Former Reds pitcher Arroyo to have Tommy John surgery
JUL 07, 2014 10:49p ET
PHOENIX (AP) -- Bronson Arroyo had been one of baseball's most gutsy pitchers, finding a way to take the mound no matter what was ailing him.
Even after suffering a severe elbow injury in May, the Arizona Diamondbacks right-hander kept taking the ball, making six starts while fighting through the pain.
When an MRI revealed a ligament in his elbow had torn away from the bone, Arroyo still trying to keep pitching before finally giving in.
A player who had never been on the disabled list prior to this season, Arroyo will have Tommy John surgery within the next week or so, becoming the third Diamondbacks pitcher to undergo the ligament-replacement procedure this year.
"I wanted to see if I could pitch on it without the ligament, because a few guys have done it," Arroyo said on Monday. "Most of the guys were bullpen guys, so it was going to be tough to do. I fired it up the last three days, and I could throw 120 feet and I could probably go out there and pitch, but it just won't come back fast enough. So I'd have to pitch every 10 days and take nine days to get it healthy. It just wasn't going to work."
Signed by Arizona during the offseason, Arroyo had been one of baseball's most durable pitchers, making 369 consecutive starts during 15 seasons with four teams.
The 37-year-old got the season off to a slow start after suffering a back injury in spring training, but had seemingly rounded into form over the last month, pitching well despite the elbow injury. He was 7-4 with a 4.08 ERA in 14 starts.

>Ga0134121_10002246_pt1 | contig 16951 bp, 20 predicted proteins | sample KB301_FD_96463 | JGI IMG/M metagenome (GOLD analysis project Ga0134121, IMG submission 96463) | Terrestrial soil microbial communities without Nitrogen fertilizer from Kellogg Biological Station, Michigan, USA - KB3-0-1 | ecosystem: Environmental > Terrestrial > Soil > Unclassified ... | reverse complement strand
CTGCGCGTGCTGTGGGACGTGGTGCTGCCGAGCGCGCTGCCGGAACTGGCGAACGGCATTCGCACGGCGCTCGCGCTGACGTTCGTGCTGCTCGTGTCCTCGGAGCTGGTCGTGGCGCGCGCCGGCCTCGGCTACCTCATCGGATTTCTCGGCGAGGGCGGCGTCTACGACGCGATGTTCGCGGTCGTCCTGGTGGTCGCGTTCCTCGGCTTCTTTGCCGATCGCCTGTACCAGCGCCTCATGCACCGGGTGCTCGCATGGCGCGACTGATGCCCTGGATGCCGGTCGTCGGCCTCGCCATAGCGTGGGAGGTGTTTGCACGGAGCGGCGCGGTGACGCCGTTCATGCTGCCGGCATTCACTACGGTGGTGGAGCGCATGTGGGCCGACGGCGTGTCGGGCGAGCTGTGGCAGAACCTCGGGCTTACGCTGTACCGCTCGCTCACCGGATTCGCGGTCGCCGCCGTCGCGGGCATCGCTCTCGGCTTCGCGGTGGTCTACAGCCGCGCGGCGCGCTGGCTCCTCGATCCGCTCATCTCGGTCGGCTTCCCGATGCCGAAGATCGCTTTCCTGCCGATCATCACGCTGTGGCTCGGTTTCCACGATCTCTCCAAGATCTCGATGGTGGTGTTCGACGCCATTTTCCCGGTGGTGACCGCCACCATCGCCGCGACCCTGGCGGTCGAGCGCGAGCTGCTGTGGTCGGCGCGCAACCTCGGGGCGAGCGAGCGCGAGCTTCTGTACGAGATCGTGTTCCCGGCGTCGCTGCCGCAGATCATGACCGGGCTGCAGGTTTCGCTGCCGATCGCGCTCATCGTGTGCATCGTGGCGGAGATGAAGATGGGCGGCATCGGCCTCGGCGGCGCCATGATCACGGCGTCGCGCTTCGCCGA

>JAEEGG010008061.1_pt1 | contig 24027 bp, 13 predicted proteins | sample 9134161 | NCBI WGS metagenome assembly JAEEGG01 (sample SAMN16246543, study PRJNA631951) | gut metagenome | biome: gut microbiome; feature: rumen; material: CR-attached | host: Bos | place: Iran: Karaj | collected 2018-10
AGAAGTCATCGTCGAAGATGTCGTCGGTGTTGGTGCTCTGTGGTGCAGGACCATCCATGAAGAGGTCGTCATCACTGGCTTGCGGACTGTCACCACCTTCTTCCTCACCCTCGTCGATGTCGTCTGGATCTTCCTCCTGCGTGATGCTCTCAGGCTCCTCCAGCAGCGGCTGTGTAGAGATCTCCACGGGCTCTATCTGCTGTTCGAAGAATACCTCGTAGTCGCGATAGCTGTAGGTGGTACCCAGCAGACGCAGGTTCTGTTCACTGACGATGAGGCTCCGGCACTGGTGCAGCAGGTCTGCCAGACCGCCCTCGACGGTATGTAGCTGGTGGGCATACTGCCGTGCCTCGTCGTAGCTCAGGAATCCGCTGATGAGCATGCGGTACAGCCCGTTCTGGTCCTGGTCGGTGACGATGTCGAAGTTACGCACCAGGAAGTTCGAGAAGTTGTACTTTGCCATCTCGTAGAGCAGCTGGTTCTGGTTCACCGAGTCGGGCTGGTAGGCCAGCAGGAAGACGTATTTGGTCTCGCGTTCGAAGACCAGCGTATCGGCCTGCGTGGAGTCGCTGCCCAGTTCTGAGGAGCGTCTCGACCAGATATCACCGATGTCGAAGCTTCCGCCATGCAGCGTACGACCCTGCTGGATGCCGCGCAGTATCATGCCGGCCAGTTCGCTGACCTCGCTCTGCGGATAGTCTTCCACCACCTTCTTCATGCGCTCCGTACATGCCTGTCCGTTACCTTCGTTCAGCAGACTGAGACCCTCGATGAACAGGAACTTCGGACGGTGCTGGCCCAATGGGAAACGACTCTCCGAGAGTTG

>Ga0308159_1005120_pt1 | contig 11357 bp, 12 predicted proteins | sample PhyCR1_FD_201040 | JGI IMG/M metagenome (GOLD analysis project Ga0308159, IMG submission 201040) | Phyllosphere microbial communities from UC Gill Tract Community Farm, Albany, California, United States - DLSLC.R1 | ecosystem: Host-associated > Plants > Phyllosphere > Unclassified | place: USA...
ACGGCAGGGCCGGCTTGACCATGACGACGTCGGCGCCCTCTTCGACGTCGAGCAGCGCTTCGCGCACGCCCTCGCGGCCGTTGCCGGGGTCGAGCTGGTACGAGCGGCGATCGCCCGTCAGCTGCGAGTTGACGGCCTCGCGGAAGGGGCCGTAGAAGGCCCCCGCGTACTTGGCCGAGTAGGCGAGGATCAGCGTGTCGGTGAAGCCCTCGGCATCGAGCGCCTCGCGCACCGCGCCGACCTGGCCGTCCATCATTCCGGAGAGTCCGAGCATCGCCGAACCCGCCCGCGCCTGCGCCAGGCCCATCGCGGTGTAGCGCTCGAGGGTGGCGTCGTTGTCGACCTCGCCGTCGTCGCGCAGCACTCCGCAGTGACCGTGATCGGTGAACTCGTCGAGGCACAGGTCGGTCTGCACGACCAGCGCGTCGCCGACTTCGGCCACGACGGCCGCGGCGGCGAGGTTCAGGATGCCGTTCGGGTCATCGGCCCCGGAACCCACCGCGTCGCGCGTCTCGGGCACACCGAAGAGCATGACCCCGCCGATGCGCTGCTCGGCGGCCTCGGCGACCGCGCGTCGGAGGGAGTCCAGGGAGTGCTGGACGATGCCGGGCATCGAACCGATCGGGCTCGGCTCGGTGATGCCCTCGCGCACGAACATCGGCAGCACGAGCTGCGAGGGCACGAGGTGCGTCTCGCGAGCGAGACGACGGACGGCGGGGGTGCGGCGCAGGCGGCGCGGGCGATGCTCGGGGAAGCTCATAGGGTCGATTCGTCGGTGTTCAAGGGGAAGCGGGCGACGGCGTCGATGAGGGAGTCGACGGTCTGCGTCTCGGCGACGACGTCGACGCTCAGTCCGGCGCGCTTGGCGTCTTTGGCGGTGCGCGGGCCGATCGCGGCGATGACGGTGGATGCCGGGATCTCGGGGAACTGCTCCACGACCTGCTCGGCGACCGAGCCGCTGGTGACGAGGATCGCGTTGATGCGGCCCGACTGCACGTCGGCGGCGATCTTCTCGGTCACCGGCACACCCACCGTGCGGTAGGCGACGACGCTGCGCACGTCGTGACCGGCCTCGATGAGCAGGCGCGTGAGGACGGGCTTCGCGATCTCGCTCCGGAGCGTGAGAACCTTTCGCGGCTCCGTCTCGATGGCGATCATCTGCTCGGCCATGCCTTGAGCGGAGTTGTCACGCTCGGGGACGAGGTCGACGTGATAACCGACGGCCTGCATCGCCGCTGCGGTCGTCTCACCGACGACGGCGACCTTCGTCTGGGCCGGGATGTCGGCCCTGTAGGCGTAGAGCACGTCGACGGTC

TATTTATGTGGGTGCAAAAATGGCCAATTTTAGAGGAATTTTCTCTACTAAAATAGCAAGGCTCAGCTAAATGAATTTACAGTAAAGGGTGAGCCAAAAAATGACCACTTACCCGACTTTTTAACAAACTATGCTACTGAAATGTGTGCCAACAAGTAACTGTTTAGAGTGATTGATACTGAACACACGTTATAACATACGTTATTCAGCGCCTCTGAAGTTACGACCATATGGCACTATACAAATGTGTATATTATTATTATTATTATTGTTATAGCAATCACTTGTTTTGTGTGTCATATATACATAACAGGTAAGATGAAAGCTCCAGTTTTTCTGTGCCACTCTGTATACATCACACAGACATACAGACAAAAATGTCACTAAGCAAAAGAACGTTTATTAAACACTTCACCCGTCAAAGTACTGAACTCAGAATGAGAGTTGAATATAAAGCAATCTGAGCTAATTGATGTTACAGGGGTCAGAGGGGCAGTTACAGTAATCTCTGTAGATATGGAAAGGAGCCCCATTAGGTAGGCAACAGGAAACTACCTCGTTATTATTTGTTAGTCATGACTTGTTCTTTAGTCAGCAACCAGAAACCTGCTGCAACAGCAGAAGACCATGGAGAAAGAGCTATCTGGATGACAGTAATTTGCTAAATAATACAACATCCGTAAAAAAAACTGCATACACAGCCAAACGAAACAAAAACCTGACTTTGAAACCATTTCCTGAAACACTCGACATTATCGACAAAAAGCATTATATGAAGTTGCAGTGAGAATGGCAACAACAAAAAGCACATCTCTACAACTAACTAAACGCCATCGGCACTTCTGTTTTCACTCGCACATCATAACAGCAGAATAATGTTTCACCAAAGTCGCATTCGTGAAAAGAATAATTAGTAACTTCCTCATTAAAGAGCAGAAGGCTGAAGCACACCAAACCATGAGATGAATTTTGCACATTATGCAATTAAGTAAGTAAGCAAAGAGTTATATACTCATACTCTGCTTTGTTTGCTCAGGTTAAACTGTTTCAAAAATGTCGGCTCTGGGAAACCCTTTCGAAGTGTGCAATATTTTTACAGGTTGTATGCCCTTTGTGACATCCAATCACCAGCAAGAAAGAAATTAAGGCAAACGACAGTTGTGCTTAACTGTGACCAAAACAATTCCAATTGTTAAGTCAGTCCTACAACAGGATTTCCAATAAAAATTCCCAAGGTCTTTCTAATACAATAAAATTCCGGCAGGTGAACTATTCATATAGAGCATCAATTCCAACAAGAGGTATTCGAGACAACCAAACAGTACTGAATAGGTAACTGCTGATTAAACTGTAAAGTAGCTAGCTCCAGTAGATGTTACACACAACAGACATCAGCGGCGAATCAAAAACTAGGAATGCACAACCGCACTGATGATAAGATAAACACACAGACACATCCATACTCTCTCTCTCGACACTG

Arroyo said he believes the ligament tear came during a start against Washington in May, when he outpitched Stephen Strasburg in a complete-game victory. He continued to pitch after that and was still effective, using medication to fight the pain and deception to fight off hitters. Despite pitching with a torn ligament, Arroyo went 3-0 with a 2.95 ERA over his final three starts before going on the disabled list on June 16.
Even after an MRI revealed the tear, he tried to fight through it before succumbing to surgery.
"We had a discussion with him before his last start and he was pretty adamant about continuing to pitch, he thought he could get through it but that last game really hurt him," Diamondbacks manager Kirk Gibson said. "That's when we shut him down and got the MRI and we took this course. It seems that surgery is the only way to go now."
All three are working their way back to the big leagues and Arroyo will do the same despite nearing the end of his career.
"If this was the last year that I was going to play, I would just go gut it out and pitch and it would hurt and I'd try to find a way to win at 82 miles per hour, but I don't think it is," Arroyo said. I think my body's a lot younger than my age is. I think I'm probably closer to 32-33 as far as the way I feel in comparison to most guys my age. So I don't think it's going to be a problem coming back."